Before taking off the elevator trim should be just forward of neutral, the rudder bias fully back and the flap selector closed. It is important at this point to choose either the port or starboard tank, for the position marked “both” serves no apparent use other than to cause an air-lock in the lines, and a subsequenit forced landing!

Full power can he applied in one burst and the tail comes up almost at once, but during the initial stages of the run the rudder seems rather spongy and slight snaking can result if due care is not taken. However, the controls soon adopt a pleasantly positive action and at the comfortable climbing speed of 75 mph everything feels quite as it should, although the rate of ascent at full load is far from spectacular.

Stalling characteristics alone are sufficient to warrant the Falcon’s reputation of being a gentleman’s aeroplane; with everything (ie, flaps and three people) up, there is a warning in the form of slight but unmistakable pitching before the nose falls away gently at 48 the wings remain level and the recovery is immediate, while with full flap the symptoms are even more pronounced, with the nose wallowing well above the horizon and a general feeling of flying through cotton wool before the stall occurs; under these provoked conditions there is a tendency for one wing to drop, but sufficient rudder response remains to remedy this.

It is on the cruise that the true colours are most apparent and at 1,950 rpm the asi needle settles at a very creditable 110 mph; when one considers that the fuel capacity of 33 gallons allows a duration of nearly five hours there is little more that one could require.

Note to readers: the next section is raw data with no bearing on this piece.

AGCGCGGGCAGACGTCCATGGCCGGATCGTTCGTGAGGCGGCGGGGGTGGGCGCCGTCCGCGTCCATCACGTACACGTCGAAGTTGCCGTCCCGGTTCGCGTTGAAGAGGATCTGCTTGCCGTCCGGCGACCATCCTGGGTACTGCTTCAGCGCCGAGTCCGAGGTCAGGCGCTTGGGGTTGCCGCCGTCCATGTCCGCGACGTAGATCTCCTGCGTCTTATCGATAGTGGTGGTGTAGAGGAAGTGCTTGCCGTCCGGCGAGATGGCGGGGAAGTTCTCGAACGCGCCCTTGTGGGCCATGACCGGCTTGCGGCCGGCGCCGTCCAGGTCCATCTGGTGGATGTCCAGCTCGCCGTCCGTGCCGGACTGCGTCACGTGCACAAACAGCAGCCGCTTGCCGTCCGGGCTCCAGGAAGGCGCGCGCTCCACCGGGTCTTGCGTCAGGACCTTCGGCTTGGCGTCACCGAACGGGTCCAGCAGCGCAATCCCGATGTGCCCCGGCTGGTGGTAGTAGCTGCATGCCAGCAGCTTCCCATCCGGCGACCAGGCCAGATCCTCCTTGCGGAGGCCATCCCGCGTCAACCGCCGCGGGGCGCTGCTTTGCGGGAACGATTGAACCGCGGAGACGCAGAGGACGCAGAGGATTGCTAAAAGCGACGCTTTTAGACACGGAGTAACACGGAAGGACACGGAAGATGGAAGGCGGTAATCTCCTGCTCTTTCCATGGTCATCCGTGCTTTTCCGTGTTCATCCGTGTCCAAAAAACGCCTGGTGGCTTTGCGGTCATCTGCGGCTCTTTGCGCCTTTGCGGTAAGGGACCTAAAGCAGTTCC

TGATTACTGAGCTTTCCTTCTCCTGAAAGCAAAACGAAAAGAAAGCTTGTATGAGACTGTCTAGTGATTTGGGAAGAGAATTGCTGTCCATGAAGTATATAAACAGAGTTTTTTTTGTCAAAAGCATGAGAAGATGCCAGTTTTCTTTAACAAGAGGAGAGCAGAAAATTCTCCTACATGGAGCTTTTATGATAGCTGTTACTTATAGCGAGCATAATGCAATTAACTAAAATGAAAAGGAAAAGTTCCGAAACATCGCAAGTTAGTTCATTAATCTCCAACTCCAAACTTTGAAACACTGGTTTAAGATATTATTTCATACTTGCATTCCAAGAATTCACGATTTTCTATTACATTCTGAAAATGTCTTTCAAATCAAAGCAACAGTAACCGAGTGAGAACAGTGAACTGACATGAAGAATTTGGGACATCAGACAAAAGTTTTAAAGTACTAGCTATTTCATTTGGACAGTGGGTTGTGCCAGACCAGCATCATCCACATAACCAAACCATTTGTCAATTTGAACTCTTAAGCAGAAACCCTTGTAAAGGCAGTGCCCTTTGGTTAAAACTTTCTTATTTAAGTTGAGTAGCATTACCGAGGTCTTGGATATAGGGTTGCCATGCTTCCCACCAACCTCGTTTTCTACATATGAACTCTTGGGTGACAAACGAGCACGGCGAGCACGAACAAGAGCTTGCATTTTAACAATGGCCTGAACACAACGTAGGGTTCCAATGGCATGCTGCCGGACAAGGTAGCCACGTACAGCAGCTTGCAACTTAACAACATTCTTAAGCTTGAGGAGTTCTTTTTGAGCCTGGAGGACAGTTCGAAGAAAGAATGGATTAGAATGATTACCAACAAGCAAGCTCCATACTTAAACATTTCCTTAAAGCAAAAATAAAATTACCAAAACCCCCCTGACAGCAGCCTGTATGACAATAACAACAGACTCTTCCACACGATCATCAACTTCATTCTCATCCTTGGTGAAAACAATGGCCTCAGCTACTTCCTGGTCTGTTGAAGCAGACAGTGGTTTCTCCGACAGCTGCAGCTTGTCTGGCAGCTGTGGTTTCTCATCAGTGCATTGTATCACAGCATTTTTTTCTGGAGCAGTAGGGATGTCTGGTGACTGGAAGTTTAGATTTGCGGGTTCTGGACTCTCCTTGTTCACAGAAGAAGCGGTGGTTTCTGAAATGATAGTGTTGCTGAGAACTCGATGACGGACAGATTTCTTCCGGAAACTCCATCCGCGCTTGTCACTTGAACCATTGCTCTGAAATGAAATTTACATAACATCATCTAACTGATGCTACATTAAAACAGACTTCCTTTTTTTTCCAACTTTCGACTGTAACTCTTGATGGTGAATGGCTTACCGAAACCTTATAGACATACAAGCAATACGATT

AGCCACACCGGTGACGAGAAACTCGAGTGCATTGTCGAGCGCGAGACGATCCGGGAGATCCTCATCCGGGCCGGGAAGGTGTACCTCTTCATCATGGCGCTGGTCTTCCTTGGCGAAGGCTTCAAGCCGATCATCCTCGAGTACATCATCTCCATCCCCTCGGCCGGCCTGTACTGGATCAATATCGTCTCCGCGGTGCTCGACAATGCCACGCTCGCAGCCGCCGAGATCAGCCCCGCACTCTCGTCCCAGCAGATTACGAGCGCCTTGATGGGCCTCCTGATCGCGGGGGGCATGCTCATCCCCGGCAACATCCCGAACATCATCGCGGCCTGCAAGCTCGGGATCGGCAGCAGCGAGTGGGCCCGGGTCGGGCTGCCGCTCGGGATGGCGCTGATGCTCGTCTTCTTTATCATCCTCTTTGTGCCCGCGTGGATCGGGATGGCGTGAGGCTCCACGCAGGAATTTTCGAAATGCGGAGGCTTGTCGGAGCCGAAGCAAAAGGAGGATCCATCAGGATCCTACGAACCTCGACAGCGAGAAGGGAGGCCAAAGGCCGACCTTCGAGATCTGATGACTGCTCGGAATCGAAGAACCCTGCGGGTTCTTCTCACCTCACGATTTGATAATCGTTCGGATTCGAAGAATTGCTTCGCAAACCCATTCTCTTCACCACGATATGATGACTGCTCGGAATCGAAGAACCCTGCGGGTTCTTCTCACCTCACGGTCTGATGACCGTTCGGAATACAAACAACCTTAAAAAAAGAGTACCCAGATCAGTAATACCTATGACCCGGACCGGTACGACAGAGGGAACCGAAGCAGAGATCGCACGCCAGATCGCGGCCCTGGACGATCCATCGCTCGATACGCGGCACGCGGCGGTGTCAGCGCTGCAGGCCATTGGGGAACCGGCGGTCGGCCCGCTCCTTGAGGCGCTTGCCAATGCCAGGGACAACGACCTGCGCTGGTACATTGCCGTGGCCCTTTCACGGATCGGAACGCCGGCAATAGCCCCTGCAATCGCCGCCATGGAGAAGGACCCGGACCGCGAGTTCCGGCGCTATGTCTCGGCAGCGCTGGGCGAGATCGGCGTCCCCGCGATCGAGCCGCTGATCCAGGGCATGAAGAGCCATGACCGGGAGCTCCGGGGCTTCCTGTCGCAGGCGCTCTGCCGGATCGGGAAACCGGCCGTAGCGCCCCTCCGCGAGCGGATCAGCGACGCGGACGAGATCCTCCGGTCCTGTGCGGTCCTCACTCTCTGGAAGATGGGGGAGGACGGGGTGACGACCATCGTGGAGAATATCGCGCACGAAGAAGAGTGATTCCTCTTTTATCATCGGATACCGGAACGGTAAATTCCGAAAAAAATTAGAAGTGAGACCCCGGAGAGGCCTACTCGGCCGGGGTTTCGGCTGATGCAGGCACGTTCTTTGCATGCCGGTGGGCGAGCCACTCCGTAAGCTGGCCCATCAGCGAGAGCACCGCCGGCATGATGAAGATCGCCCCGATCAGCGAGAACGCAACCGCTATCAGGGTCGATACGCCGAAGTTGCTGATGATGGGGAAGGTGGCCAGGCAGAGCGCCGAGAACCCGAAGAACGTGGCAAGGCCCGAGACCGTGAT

The flying controls are very responsive at all speeds and are well balanced, but in comrnon with most light aircraft the ailerons could be a trifle lighter to perfect the harmonisation. As fore-and-aft and directional loads can be relieved by trimming (to be able to adjust the rudder bias whilst airborne is an unusual feature in a machine of this size/weight group), it is possible to fly with hands and feet off, so the long flights of which the machine is capable are no undue strain on the pilot.

As is to be expected, the C of A is in the non-aerobatic category, but despite this there is plenty of enjoyment to be had; rate of roll into a steep turn is remarkably snappy and a usefully small radius of turn can be maintained under comfortable conditions. Full throttle, of course, should be applied for this, the result of which in straight and level flight is 2,300 rpm and 138 ias—apparently lower than the pre-war figure.

The hand-operated flap system (replaced by power operation on later Miles designs) has much to commend it and is especially valuable in the event of very bad visibility or a forced landing; any amount can be selected but it must not be lowered in the entirety at speeds in excess of 75 mph.

On the approach, which is steeper than one might anticipate if a glide is made with full flap, the always excellent forward view can he fully appreciated. The most satisfactory speed to cross the fence is 70 ias, from which a very pronounced check is necessary in order to carry out a three-pointer; there is little tendency to float or balloon, as the portion of flap that crosses the centre-section opens in the reverse manner to that normally accepted and therefore causes drag only.

The landing itself presents no problem, but there is a pronounced inclination to swing one way or the other when the tail-wheel makes contact with terra firma, even under conditions of no wind, however, this is possibly an idiosyncracy of ‘DFH and not inherent in the design.

The qualities of the Falcon add up to a very sensible and practical aeroplane having a commendable range and cruising speed, unquestionable comfort and first-class handling characteristics; presumably the Messenger can be counted as the nearest approach to a post-war successor, but as in so many comparisons between old and new, I prefer the elderly Falcon on each score.